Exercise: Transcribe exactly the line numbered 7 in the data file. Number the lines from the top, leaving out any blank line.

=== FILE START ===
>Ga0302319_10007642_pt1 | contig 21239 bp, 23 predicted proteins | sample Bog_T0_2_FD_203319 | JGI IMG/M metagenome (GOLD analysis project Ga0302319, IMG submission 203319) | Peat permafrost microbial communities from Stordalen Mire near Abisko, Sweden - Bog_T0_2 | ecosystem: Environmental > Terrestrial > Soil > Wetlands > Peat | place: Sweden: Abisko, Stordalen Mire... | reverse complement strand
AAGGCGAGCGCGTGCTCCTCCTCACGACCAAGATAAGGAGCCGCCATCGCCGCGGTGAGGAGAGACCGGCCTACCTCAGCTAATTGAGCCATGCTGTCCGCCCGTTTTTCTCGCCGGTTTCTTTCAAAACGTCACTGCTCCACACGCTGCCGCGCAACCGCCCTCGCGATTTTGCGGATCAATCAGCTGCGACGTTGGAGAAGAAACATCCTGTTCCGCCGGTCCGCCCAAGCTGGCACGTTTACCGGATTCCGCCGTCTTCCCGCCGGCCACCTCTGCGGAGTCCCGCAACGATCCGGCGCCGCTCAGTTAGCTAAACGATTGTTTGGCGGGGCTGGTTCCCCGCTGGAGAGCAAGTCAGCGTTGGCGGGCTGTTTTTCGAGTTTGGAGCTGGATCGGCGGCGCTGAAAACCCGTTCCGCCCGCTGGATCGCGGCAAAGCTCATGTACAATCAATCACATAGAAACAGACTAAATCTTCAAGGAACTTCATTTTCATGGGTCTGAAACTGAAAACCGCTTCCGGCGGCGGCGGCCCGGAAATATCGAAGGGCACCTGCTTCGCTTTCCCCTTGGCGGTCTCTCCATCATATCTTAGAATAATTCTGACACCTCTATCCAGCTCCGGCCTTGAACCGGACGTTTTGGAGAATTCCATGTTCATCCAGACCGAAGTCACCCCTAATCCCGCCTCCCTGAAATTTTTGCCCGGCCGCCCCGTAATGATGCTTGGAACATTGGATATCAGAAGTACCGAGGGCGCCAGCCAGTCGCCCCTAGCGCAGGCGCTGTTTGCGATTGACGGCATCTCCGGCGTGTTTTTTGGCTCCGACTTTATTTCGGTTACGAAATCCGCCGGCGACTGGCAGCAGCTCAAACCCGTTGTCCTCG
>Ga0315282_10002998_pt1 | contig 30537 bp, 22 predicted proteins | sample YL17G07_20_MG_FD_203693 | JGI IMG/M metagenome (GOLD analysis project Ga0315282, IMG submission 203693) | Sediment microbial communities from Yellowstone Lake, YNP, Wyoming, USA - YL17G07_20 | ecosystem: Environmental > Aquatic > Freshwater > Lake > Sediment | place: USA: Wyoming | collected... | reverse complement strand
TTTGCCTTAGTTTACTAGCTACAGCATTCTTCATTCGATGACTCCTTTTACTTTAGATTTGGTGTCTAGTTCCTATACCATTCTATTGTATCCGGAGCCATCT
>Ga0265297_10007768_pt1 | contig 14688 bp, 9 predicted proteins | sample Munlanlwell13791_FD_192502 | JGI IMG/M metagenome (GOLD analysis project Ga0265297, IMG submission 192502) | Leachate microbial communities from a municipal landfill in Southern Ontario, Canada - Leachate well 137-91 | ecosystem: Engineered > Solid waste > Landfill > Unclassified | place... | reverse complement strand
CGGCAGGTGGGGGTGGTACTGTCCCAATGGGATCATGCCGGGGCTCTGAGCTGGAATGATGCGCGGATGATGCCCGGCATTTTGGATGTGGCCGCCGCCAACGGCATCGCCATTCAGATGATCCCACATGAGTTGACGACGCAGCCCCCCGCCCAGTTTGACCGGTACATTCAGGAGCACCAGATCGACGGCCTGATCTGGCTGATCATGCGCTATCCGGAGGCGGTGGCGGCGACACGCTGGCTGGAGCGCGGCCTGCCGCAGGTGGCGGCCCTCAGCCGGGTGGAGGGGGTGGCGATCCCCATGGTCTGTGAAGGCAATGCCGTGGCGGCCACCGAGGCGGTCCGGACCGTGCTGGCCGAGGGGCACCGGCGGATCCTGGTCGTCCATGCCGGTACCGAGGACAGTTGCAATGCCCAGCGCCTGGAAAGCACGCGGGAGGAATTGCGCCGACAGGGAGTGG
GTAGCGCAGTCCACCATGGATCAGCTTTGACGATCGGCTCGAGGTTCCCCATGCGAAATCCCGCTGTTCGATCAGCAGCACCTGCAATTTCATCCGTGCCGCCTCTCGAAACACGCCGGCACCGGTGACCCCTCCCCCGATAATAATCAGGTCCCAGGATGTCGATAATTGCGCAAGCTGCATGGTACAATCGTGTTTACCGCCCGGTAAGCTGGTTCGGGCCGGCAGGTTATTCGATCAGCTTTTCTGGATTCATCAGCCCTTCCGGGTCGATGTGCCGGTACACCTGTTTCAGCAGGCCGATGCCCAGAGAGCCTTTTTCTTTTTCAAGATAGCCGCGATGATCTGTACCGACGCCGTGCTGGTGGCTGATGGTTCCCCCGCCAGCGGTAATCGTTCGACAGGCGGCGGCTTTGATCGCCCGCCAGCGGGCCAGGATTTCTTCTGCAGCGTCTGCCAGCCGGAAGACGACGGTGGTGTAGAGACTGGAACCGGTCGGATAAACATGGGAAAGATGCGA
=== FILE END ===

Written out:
GTAGCGCAGTCCACCATGGATCAGCTTTGACGATCGGCTCGAGGTTCCCCATGCGAAATCCCGCTGTTCGATCAGCAGCACCTGCAATTTCATCCGTGCCGCCTCTCGAAACACGCCGGCACCGGTGACCCCTCCCCCGATAATAATCAGGTCCCAGGATGTCGATAATTGCGCAAGCTGCATGGTACAATCGTGTTTACCGCCCGGTAAGCTGGTTCGGGCCGGCAGGTTATTCGATCAGCTTTTCTGGATTCATCAGCCCTTCCGGGTCGATGTGCCGGTACACCTGTTTCAGCAGGCCGATGCCCAGAGAGCCTTTTTCTTTTTCAAGATAGCCGCGATGATCTGTACCGACGCCGTGCTGGTGGCTGATGGTTCCCCCGCCAGCGGTAATCGTTCGACAGGCGGCGGCTTTGATCGCCCGCCAGCGGGCCAGGATTTCTTCTGCAGCGTCTGCCAGCCGGAAGACGACGGTGGTGTAGAGACTGGAACCGGTCGGATAAACATGGGAAAGATGCGA